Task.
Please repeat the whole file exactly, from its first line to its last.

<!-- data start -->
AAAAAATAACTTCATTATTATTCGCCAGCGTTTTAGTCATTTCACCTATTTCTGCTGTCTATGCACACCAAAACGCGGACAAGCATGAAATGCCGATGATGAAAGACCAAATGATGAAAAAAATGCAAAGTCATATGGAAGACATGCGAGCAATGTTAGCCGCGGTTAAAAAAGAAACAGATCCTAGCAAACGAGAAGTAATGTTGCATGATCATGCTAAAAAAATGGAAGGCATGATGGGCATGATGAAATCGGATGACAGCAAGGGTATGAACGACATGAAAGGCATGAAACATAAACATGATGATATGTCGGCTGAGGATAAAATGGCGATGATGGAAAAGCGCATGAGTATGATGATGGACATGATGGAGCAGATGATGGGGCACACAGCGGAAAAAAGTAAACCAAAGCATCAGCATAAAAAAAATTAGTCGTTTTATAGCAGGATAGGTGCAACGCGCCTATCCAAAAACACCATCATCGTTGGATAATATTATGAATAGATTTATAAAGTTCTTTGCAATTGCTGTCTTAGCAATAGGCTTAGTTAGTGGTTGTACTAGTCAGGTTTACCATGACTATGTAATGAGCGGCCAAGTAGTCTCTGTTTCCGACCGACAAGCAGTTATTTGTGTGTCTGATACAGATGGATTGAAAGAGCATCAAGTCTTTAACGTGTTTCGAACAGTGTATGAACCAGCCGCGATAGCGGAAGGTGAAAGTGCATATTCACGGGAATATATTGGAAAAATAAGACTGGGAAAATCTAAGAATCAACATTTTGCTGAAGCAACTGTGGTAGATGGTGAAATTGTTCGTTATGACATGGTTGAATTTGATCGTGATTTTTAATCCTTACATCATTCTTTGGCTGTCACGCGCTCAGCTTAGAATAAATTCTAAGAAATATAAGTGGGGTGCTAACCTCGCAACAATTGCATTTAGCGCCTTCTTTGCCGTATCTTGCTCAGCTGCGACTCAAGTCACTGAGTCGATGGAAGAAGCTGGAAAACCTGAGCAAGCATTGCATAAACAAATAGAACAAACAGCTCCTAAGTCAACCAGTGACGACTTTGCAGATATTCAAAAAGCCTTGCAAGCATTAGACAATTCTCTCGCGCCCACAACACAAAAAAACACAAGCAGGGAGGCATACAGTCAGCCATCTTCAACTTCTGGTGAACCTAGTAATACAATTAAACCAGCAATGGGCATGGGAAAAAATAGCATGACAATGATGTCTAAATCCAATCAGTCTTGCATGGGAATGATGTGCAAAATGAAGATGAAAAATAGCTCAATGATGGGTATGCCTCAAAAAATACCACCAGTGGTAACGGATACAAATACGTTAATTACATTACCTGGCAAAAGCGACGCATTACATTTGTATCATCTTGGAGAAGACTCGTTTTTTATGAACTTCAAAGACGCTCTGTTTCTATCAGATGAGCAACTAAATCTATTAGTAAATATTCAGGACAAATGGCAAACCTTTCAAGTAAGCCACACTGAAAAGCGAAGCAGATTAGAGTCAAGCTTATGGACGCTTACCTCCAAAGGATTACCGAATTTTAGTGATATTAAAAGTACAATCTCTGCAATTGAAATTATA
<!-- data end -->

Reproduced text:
AAAAAATAACTTCATTATTATTCGCCAGCGTTTTAGTCATTTCACCTATTTCTGCTGTCTATGCACACCAAAACGCGGACAAGCATGAAATGCCGATGATGAAAGACCAAATGATGAAAAAAATGCAAAGTCATATGGAAGACATGCGAGCAATGTTAGCCGCGGTTAAAAAAGAAACAGATCCTAGCAAACGAGAAGTAATGTTGCATGATCATGCTAAAAAAATGGAAGGCATGATGGGCATGATGAAATCGGATGACAGCAAGGGTATGAACGACATGAAAGGCATGAAACATAAACATGATGATATGTCGGCTGAGGATAAAATGGCGATGATGGAAAAGCGCATGAGTATGATGATGGACATGATGGAGCAGATGATGGGGCACACAGCGGAAAAAAGTAAACCAAAGCATCAGCATAAAAAAAATTAGTCGTTTTATAGCAGGATAGGTGCAACGCGCCTATCCAAAAACACCATCATCGTTGGATAATATTATGAATAGATTTATAAAGTTCTTTGCAATTGCTGTCTTAGCAATAGGCTTAGTTAGTGGTTGTACTAGTCAGGTTTACCATGACTATGTAATGAGCGGCCAAGTAGTCTCTGTTTCCGACCGACAAGCAGTTATTTGTGTGTCTGATACAGATGGATTGAAAGAGCATCAAGTCTTTAACGTGTTTCGAACAGTGTATGAACCAGCCGCGATAGCGGAAGGTGAAAGTGCATATTCACGGGAATATATTGGAAAAATAAGACTGGGAAAATCTAAGAATCAACATTTTGCTGAAGCAACTGTGGTAGATGGTGAAATTGTTCGTTATGACATGGTTGAATTTGATCGTGATTTTTAATCCTTACATCATTCTTTGGCTGTCACGCGCTCAGCTTAGAATAAATTCTAAGAAATATAAGTGGGGTGCTAACCTCGCAACAATTGCATTTAGCGCCTTCTTTGCCGTATCTTGCTCAGCTGCGACTCAAGTCACTGAGTCGATGGAAGAAGCTGGAAAACCTGAGCAAGCATTGCATAAACAAATAGAACAAACAGCTCCTAAGTCAACCAGTGACGACTTTGCAGATATTCAAAAAGCCTTGCAAGCATTAGACAATTCTCTCGCGCCCACAACACAAAAAAACACAAGCAGGGAGGCATACAGTCAGCCATCTTCAACTTCTGGTGAACCTAGTAATACAATTAAACCAGCAATGGGCATGGGAAAAAATAGCATGACAATGATGTCTAAATCCAATCAGTCTTGCATGGGAATGATGTGCAAAATGAAGATGAAAAATAGCTCAATGATGGGTATGCCTCAAAAAATACCACCAGTGGTAACGGATACAAATACGTTAATTACATTACCTGGCAAAAGCGACGCATTACATTTGTATCATCTTGGAGAAGACTCGTTTTTTATGAACTTCAAAGACGCTCTGTTTCTATCAGATGAGCAACTAAATCTATTAGTAAATATTCAGGACAAATGGCAAACCTTTCAAGTAAGCCACACTGAAAAGCGAAGCAGATTAGAGTCAAGCTTATGGACGCTTACCTCCAAAGGATTACCGAATTTTAGTGATATTAAAAGTACAATCTCTGCAATTGAAATTATA